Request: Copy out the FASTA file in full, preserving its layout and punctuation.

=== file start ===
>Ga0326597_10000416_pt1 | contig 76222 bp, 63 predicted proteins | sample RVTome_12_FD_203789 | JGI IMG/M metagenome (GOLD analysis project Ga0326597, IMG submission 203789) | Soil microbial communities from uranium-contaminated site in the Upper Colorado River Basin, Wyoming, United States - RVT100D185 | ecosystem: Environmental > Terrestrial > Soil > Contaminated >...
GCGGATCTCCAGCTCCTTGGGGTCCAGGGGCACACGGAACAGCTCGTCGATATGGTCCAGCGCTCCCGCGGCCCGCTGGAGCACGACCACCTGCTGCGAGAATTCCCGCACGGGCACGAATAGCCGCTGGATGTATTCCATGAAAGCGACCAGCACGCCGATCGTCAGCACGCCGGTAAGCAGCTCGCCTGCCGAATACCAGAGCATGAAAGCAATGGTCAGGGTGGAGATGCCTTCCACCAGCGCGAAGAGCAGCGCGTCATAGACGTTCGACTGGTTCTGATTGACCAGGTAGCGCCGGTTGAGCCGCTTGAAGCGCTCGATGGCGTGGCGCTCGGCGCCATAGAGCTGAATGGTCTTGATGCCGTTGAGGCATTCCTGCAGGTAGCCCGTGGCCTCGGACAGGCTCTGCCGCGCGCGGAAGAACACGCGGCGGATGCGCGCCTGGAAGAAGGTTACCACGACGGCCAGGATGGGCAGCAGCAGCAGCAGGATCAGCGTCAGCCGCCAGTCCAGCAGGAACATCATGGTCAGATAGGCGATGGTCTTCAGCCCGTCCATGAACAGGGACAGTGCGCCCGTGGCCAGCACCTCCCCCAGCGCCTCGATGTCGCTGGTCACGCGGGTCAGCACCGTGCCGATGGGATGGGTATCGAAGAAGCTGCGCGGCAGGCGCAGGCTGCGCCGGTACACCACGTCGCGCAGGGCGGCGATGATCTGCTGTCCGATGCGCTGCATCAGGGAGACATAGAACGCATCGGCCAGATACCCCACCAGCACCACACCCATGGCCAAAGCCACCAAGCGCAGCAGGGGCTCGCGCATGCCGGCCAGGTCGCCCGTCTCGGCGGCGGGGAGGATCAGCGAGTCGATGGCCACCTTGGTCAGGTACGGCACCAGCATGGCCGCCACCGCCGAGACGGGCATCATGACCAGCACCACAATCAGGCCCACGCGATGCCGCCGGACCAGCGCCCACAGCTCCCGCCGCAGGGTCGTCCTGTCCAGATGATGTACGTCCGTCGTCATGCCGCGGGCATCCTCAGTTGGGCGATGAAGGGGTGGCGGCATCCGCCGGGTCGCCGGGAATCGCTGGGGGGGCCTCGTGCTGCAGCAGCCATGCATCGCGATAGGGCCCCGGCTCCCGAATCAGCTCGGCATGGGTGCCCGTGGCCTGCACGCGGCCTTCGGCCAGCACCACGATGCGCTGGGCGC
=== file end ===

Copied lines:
>Ga0326597_10000416_pt1 | contig 76222 bp, 63 predicted proteins | sample RVTome_12_FD_203789 | JGI IMG/M metagenome (GOLD analysis project Ga0326597, IMG submission 203789) | Soil microbial communities from uranium-contaminated site in the Upper Colorado River Basin, Wyoming, United States - RVT100D185 | ecosystem: Environmental > Terrestrial > Soil > Contaminated >...
GCGGATCTCCAGCTCCTTGGGGTCCAGGGGCACACGGAACAGCTCGTCGATATGGTCCAGCGCTCCCGCGGCCCGCTGGAGCACGACCACCTGCTGCGAGAATTCCCGCACGGGCACGAATAGCCGCTGGATGTATTCCATGAAAGCGACCAGCACGCCGATCGTCAGCACGCCGGTAAGCAGCTCGCCTGCCGAATACCAGAGCATGAAAGCAATGGTCAGGGTGGAGATGCCTTCCACCAGCGCGAAGAGCAGCGCGTCATAGACGTTCGACTGGTTCTGATTGACCAGGTAGCGCCGGTTGAGCCGCTTGAAGCGCTCGATGGCGTGGCGCTCGGCGCCATAGAGCTGAATGGTCTTGATGCCGTTGAGGCATTCCTGCAGGTAGCCCGTGGCCTCGGACAGGCTCTGCCGCGCGCGGAAGAACACGCGGCGGATGCGCGCCTGGAAGAAGGTTACCACGACGGCCAGGATGGGCAGCAGCAGCAGCAGGATCAGCGTCAGCCGCCAGTCCAGCAGGAACATCATGGTCAGATAGGCGATGGTCTTCAGCCCGTCCATGAACAGGGACAGTGCGCCCGTGGCCAGCACCTCCCCCAGCGCCTCGATGTCGCTGGTCACGCGGGTCAGCACCGTGCCGATGGGATGGGTATCGAAGAAGCTGCGCGGCAGGCGCAGGCTGCGCCGGTACACCACGTCGCGCAGGGCGGCGATGATCTGCTGTCCGATGCGCTGCATCAGGGAGACATAGAACGCATCGGCCAGATACCCCACCAGCACCACACCCATGGCCAAAGCCACCAAGCGCAGCAGGGGCTCGCGCATGCCGGCCAGGTCGCCCGTCTCGGCGGCGGGGAGGATCAGCGAGTCGATGGCCACCTTGGTCAGGTACGGCACCAGCATGGCCGCCACCGCCGAGACGGGCATCATGACCAGCACCACAATCAGGCCCACGCGATGCCGCCGGACCAGCGCCCACAGCTCCCGCCGCAGGGTCGTCCTGTCCAGATGATGTACGTCCGTCGTCATGCCGCGGGCATCCTCAGTTGGGCGATGAAGGGGTGGCGGCATCCGCCGGGTCGCCGGGAATCGCTGGGGGGGCCTCGTGCTGCAGCAGCCATGCATCGCGATAGGGCCCCGGCTCCCGAATCAGCTCGGCATGGGTGCCCGTGGCCTGCACGCGGCCTTCGGCCAGCACCACGATGCGCTGGGCGC